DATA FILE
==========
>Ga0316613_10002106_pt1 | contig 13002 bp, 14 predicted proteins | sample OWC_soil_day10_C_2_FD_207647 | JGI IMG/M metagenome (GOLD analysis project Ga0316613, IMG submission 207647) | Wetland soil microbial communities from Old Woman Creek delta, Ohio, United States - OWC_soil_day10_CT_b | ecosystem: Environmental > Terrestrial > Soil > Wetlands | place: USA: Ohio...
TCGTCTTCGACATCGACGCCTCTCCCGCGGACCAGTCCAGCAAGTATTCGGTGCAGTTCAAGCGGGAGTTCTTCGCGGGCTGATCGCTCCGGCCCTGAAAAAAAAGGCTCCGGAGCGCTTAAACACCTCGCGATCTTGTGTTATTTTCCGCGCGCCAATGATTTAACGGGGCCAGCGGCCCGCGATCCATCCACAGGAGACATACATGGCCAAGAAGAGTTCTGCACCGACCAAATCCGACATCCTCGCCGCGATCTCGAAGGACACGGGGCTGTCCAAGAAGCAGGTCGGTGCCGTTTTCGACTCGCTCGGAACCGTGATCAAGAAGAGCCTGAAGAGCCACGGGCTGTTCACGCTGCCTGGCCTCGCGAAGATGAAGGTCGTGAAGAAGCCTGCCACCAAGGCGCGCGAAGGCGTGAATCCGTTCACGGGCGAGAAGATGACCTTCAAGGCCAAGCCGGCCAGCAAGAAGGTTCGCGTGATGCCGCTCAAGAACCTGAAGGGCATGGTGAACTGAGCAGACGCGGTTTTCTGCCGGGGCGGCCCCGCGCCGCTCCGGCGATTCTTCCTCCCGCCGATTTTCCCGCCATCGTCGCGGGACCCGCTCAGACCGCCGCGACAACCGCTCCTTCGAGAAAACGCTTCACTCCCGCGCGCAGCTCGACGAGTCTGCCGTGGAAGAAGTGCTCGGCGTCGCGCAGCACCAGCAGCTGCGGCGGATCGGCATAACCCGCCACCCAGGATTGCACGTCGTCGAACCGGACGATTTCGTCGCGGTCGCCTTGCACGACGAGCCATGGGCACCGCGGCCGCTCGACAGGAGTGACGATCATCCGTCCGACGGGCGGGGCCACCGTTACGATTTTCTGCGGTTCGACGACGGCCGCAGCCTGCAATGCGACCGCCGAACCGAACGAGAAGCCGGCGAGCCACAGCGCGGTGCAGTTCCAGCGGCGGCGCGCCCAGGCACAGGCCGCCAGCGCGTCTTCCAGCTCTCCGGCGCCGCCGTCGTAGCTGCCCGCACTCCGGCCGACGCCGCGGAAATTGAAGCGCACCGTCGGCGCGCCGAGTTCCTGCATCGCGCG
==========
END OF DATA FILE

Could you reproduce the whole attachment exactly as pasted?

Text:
>Ga0316613_10002106_pt1 | contig 13002 bp, 14 predicted proteins | sample OWC_soil_day10_C_2_FD_207647 | JGI IMG/M metagenome (GOLD analysis project Ga0316613, IMG submission 207647) | Wetland soil microbial communities from Old Woman Creek delta, Ohio, United States - OWC_soil_day10_CT_b | ecosystem: Environmental > Terrestrial > Soil > Wetlands | place: USA: Ohio...
TCGTCTTCGACATCGACGCCTCTCCCGCGGACCAGTCCAGCAAGTATTCGGTGCAGTTCAAGCGGGAGTTCTTCGCGGGCTGATCGCTCCGGCCCTGAAAAAAAAGGCTCCGGAGCGCTTAAACACCTCGCGATCTTGTGTTATTTTCCGCGCGCCAATGATTTAACGGGGCCAGCGGCCCGCGATCCATCCACAGGAGACATACATGGCCAAGAAGAGTTCTGCACCGACCAAATCCGACATCCTCGCCGCGATCTCGAAGGACACGGGGCTGTCCAAGAAGCAGGTCGGTGCCGTTTTCGACTCGCTCGGAACCGTGATCAAGAAGAGCCTGAAGAGCCACGGGCTGTTCACGCTGCCTGGCCTCGCGAAGATGAAGGTCGTGAAGAAGCCTGCCACCAAGGCGCGCGAAGGCGTGAATCCGTTCACGGGCGAGAAGATGACCTTCAAGGCCAAGCCGGCCAGCAAGAAGGTTCGCGTGATGCCGCTCAAGAACCTGAAGGGCATGGTGAACTGAGCAGACGCGGTTTTCTGCCGGGGCGGCCCCGCGCCGCTCCGGCGATTCTTCCTCCCGCCGATTTTCCCGCCATCGTCGCGGGACCCGCTCAGACCGCCGCGACAACCGCTCCTTCGAGAAAACGCTTCACTCCCGCGCGCAGCTCGACGAGTCTGCCGTGGAAGAAGTGCTCGGCGTCGCGCAGCACCAGCAGCTGCGGCGGATCGGCATAACCCGCCACCCAGGATTGCACGTCGTCGAACCGGACGATTTCGTCGCGGTCGCCTTGCACGACGAGCCATGGGCACCGCGGCCGCTCGACAGGAGTGACGATCATCCGTCCGACGGGCGGGGCCACCGTTACGATTTTCTGCGGTTCGACGACGGCCGCAGCCTGCAATGCGACCGCCGAACCGAACGAGAAGCCGGCGAGCCACAGCGCGGTGCAGTTCCAGCGGCGGCGCGCCCAGGCACAGGCCGCCAGCGCGTCTTCCAGCTCTCCGGCGCCGCCGTCGTAGCTGCCCGCACTCCGGCCGACGCCGCGGAAATTGAAGCGCACCGTCGGCGCGCCGAGTTCCTGCATCGCGCG